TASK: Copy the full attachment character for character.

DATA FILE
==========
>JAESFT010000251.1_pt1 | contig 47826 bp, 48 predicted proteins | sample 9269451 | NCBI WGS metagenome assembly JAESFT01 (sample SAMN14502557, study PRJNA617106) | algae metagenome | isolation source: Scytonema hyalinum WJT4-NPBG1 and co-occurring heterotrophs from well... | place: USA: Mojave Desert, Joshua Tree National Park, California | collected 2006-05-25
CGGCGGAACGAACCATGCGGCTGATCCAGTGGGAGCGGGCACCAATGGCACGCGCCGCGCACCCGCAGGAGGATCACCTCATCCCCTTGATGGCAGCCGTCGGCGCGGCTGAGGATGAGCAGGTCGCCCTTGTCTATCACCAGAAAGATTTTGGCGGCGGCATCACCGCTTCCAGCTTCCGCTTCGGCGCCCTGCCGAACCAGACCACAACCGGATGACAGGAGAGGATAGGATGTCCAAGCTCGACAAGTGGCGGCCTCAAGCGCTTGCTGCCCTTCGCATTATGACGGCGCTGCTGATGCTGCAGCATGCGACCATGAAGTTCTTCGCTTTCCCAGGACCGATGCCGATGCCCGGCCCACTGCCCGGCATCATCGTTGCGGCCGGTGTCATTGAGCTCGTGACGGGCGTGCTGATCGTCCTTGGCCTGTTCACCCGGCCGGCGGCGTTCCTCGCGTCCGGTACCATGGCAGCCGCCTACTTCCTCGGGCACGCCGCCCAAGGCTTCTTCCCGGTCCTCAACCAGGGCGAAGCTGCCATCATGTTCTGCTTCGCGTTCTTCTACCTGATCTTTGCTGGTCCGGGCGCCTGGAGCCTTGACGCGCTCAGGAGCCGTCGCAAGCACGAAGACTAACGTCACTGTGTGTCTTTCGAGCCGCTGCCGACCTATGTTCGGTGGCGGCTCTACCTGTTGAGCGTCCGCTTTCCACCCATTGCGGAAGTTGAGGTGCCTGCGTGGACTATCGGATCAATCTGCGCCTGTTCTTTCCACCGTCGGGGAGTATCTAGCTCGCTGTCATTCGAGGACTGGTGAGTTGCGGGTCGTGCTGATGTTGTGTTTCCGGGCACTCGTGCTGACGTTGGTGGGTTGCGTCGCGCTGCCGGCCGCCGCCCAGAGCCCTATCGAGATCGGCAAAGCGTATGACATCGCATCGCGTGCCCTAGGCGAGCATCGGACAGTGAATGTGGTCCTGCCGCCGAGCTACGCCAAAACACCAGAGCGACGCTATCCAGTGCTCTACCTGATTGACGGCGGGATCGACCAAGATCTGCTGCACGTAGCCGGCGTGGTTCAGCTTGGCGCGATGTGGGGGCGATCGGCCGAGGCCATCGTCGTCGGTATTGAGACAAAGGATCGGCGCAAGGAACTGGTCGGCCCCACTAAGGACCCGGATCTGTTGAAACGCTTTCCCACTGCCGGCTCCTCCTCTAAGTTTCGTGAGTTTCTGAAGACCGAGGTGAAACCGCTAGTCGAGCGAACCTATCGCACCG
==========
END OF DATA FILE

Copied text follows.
>JAESFT010000251.1_pt1 | contig 47826 bp, 48 predicted proteins | sample 9269451 | NCBI WGS metagenome assembly JAESFT01 (sample SAMN14502557, study PRJNA617106) | algae metagenome | isolation source: Scytonema hyalinum WJT4-NPBG1 and co-occurring heterotrophs from well... | place: USA: Mojave Desert, Joshua Tree National Park, California | collected 2006-05-25
CGGCGGAACGAACCATGCGGCTGATCCAGTGGGAGCGGGCACCAATGGCACGCGCCGCGCACCCGCAGGAGGATCACCTCATCCCCTTGATGGCAGCCGTCGGCGCGGCTGAGGATGAGCAGGTCGCCCTTGTCTATCACCAGAAAGATTTTGGCGGCGGCATCACCGCTTCCAGCTTCCGCTTCGGCGCCCTGCCGAACCAGACCACAACCGGATGACAGGAGAGGATAGGATGTCCAAGCTCGACAAGTGGCGGCCTCAAGCGCTTGCTGCCCTTCGCATTATGACGGCGCTGCTGATGCTGCAGCATGCGACCATGAAGTTCTTCGCTTTCCCAGGACCGATGCCGATGCCCGGCCCACTGCCCGGCATCATCGTTGCGGCCGGTGTCATTGAGCTCGTGACGGGCGTGCTGATCGTCCTTGGCCTGTTCACCCGGCCGGCGGCGTTCCTCGCGTCCGGTACCATGGCAGCCGCCTACTTCCTCGGGCACGCCGCCCAAGGCTTCTTCCCGGTCCTCAACCAGGGCGAAGCTGCCATCATGTTCTGCTTCGCGTTCTTCTACCTGATCTTTGCTGGTCCGGGCGCCTGGAGCCTTGACGCGCTCAGGAGCCGTCGCAAGCACGAAGACTAACGTCACTGTGTGTCTTTCGAGCCGCTGCCGACCTATGTTCGGTGGCGGCTCTACCTGTTGAGCGTCCGCTTTCCACCCATTGCGGAAGTTGAGGTGCCTGCGTGGACTATCGGATCAATCTGCGCCTGTTCTTTCCACCGTCGGGGAGTATCTAGCTCGCTGTCATTCGAGGACTGGTGAGTTGCGGGTCGTGCTGATGTTGTGTTTCCGGGCACTCGTGCTGACGTTGGTGGGTTGCGTCGCGCTGCCGGCCGCCGCCCAGAGCCCTATCGAGATCGGCAAAGCGTATGACATCGCATCGCGTGCCCTAGGCGAGCATCGGACAGTGAATGTGGTCCTGCCGCCGAGCTACGCCAAAACACCAGAGCGACGCTATCCAGTGCTCTACCTGATTGACGGCGGGATCGACCAAGATCTGCTGCACGTAGCCGGCGTGGTTCAGCTTGGCGCGATGTGGGGGCGATCGGCCGAGGCCATCGTCGTCGGTATTGAGACAAAGGATCGGCGCAAGGAACTGGTCGGCCCCACTAAGGACCCGGATCTGTTGAAACGCTTTCCCACTGCCGGCTCCTCCTCTAAGTTTCGTGAGTTTCTGAAGACCGAGGTGAAACCGCTAGTCGAGCGAACCTATCGCACCG